He recently traveled to Paris to interview Beauviala about his cameras, and to work with choreographer Myriam Lefkowitz. Their collaboration, he says, "develops a way of reading or looking at films from the point of view of the movements and gestures of the person behind the camera." Their aim is to provide what he calls "a kind of archaeology," a kinesthetic record of "the camera-operator's dance," which mirrors in the body what Jean Rouch described as "the cinema-trance," or the "different mental state or space" required of the camera operator.
The shoulder-mounted camera was designed to fit close to the body. It sat, according to its inventor, "like a cat on the shoulder" and moves with the body, and it gives the viewer a sense of being with the cameraperson. (Julià has named his project "Cat on the Shoulder.") There are traces of that person's body in the camera's movement -- the image jostles with every step, for example. There are also traces of the camera's presence in the body of the person holding it.
"Aäton cameras allowed a new way of filming," Julià explains, "it was a political tool for a different kind of filmmaking." When watching footage shot with this kind of camera, you never forget there is a person holding it. The jerkiness of the footage might make it feel personal, but it is actually a record of the camera's inability to smooth out its record of motion -- something our brains do naturally and constantly. It feels personal because it feels like film recorded not by a person's eye, but by a person's camera. Gestures, postures, ticks in a person's gait, injuries produced through repetitive motion all record a relationship between the body and the machine.
Using a printing process most of us know through postcards (which appear to be 3-D, or alternate between images as one shifts one's perspective), Julià imagines the machines as bodies -- as the viewer moves, a portrait of Robert Capra during the Spanish Civil War holding a camera becomes a portrait of the camera's imagined body. (Interestingly, these lenticular prints are not reproducible digitally; not as a static image. The format is distinctly analog. To appreciate a lenticular print, the spectator must move, just as we have to move to, say, peer around a corner.)
The Steadicam generates a different relationship between the body and the camera. It harnesses the camera to the body and the relation of the photographer's body to the camera is mediated by a balancing mechanism that stabilizes the camera. It moves with the cameraperson, but its balancing mechanism alienates the "eye" from cameraperson's movement. The effect actually humanizes that which the camera records. The spectator is not with the cameraperson; the spectator is inside the camera itself. And yet the camera itself is heavy and awkward.
The Steadicam's suppression of the body's movement (the jostling footsteps, a wobble of the wrist, a dip in the shoulder) allows it to capture something we experience as pure movement. It floats, and we float with it. Paradoxically, the suppression of the record of the body operating it allows the camera to get closer to the bodies it records.
Julià's ongoing project mines these contradictions - the shoulder-held camera produces an image that feels personal for all the ways in which is makes its mechanical function felt. It is the camera most associated with cinema verité and direct cinema because through it, we feel the apparatus of cinema. We "see" film, as a material practice. The Steadicam produces something that feels closer to what we see with our own eyes. And yet it does so by alienating the camera's eye from the camera operator's body. There is something at once exhilarating and also frightening about this process: it is perhaps one reason why the technology connects so intimately with athletic performance that it can make that performance seem both superhuman and also inhuman.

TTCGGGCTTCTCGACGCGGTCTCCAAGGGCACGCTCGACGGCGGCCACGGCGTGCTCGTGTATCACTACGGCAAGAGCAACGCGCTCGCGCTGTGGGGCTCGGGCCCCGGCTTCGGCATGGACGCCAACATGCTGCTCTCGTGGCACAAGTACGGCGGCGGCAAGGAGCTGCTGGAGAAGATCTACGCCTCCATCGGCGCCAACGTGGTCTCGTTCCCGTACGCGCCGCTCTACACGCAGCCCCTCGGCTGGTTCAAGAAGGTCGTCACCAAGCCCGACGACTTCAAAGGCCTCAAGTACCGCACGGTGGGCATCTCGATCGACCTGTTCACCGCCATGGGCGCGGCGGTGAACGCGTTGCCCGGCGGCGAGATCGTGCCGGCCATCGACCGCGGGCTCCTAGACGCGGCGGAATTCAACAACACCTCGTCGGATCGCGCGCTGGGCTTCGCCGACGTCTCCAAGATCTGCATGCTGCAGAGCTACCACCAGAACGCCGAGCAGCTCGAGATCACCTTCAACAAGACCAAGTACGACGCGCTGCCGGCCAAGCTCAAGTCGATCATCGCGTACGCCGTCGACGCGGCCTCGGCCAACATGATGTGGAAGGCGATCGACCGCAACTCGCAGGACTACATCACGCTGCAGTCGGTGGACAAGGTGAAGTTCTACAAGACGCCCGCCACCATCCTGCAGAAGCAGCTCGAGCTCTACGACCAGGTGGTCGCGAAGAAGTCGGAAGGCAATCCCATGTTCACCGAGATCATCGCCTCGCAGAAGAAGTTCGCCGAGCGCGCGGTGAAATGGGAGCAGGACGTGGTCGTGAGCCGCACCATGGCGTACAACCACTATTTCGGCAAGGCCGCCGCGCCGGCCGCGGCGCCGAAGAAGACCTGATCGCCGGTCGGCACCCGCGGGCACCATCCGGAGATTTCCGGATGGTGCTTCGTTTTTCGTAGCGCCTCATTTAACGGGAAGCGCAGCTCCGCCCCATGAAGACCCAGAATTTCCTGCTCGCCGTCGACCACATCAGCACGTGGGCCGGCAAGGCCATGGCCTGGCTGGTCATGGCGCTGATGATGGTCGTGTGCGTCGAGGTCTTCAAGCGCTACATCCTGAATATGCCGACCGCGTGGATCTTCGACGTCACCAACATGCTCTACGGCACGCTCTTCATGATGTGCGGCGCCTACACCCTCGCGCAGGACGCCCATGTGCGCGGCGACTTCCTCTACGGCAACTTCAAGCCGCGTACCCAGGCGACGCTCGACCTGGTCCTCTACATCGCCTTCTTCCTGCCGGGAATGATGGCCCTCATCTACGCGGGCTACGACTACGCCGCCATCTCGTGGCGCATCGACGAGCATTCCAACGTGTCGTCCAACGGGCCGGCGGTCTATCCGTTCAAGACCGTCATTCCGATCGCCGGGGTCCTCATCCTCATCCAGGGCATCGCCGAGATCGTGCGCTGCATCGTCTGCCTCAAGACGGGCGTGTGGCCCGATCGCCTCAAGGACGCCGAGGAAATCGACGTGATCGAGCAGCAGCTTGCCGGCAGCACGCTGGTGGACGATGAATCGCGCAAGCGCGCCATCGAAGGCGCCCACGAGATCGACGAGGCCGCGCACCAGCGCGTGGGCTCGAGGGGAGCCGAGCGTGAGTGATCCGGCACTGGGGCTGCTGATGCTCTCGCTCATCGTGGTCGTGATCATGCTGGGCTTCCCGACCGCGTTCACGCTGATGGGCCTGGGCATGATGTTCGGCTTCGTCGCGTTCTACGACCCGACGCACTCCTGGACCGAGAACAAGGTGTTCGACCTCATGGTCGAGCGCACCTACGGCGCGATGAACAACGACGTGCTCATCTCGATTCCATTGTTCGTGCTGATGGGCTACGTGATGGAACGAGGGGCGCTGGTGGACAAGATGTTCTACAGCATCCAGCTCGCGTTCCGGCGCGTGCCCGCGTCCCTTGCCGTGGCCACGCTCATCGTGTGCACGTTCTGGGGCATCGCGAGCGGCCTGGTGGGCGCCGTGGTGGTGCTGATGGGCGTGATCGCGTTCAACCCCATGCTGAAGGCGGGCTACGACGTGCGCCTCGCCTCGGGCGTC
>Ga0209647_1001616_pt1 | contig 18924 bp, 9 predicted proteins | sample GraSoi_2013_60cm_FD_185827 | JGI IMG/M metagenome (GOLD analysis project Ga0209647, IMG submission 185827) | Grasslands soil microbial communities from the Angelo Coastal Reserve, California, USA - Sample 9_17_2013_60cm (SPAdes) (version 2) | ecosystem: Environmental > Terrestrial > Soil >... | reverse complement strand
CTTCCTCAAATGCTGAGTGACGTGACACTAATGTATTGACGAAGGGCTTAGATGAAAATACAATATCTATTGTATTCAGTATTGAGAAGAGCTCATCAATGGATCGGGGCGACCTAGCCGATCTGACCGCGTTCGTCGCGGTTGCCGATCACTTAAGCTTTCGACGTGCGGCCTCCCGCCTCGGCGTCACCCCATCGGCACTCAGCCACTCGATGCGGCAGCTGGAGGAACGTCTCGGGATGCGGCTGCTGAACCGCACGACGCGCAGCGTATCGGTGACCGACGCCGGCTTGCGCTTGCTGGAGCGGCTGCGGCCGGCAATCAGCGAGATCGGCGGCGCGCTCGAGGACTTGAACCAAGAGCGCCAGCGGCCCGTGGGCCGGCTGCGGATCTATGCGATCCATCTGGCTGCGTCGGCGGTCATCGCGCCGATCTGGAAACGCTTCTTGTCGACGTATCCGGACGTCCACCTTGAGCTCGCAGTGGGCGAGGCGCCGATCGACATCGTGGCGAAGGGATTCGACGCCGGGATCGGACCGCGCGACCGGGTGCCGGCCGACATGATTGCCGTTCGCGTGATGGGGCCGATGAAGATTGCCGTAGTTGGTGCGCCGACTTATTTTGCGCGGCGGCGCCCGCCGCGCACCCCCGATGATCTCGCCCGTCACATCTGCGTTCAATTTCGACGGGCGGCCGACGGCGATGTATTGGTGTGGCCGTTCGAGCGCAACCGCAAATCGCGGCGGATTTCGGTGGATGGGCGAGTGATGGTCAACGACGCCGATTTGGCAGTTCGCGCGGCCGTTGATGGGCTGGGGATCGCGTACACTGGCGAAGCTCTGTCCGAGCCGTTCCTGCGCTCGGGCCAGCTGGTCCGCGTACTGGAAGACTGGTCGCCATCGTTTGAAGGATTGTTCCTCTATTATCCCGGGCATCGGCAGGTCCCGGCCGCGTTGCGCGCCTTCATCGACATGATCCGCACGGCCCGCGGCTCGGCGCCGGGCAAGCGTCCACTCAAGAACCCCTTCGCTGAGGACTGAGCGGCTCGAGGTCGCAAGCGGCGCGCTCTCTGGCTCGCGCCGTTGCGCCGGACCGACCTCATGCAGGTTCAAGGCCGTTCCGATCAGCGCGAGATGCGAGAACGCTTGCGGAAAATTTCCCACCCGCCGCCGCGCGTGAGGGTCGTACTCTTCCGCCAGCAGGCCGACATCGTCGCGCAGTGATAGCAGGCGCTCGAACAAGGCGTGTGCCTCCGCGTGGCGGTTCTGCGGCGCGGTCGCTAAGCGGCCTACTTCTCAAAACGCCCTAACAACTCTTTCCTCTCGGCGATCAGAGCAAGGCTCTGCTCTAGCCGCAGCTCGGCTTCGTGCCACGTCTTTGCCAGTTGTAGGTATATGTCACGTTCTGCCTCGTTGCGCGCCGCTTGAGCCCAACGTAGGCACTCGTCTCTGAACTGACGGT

This is the camera that allows the cinematographer -- and us -- to climb into the boxing ring with Rocky Balboa. It allows us to feel boxing's violence, from an omniscient point of view. We are neither Rocky nor his opponent, nor the referee. We are no one.
The camera is part of an elaborate industrial system that facilitates our absorption into the sport spectacle, as well as our alienation from it. It makes the sport spectacle feel more real as we move with and around the athlete. But it also feels less real, as the filming itself become less "visible" to us, as the Steadicam operator appears on the field as an intrusion; as the shadow of the Skycam (also invented by Brown) flies across the green field like a stray cat or a ghost. The cameraperson withdraws from the picture, in favor of the athlete's vitality.
Julià says he is not thinking about athletes, but about the person running alongside them; the person holding the instrument through which we experience the athlete's motion. "In some ways," he says, "camera operators have become ghosts of what they once were: zombies -- a figure Maya Deren predicted and explored dancing with her camera among the possessed in Haiti in 1945." The cameraperson's body has disappeared at the same time becomes encumbered, harnessed to the real weight of the heavy steadicam: "the endless numeric captures of what was once called 'the real' is turned into digital corpses simulating floating eyeballs." Or, it's produced a different kind of body. A different sense of what life and motion are. What is that body now, Julià's research asks, and where did the other one go?
1 See, for example, Melissa Silverstein, "Infographic: Women Directors in the Studio System," Indiewire.com. 23 June 2014; Michael A. Messner and Cheryl Cooky, Gender in Televised Sports: News and Highlight Shows, 1989-2009 (Center for Feminist Research, University of Southern California, 2010).
Top Image: Adrià Julià. "Recording Machines," 16mm film, silent, 2014. Made possible with the support of the City of Los Angeles Department of Cultural Affairs (DCA) and FLARE program.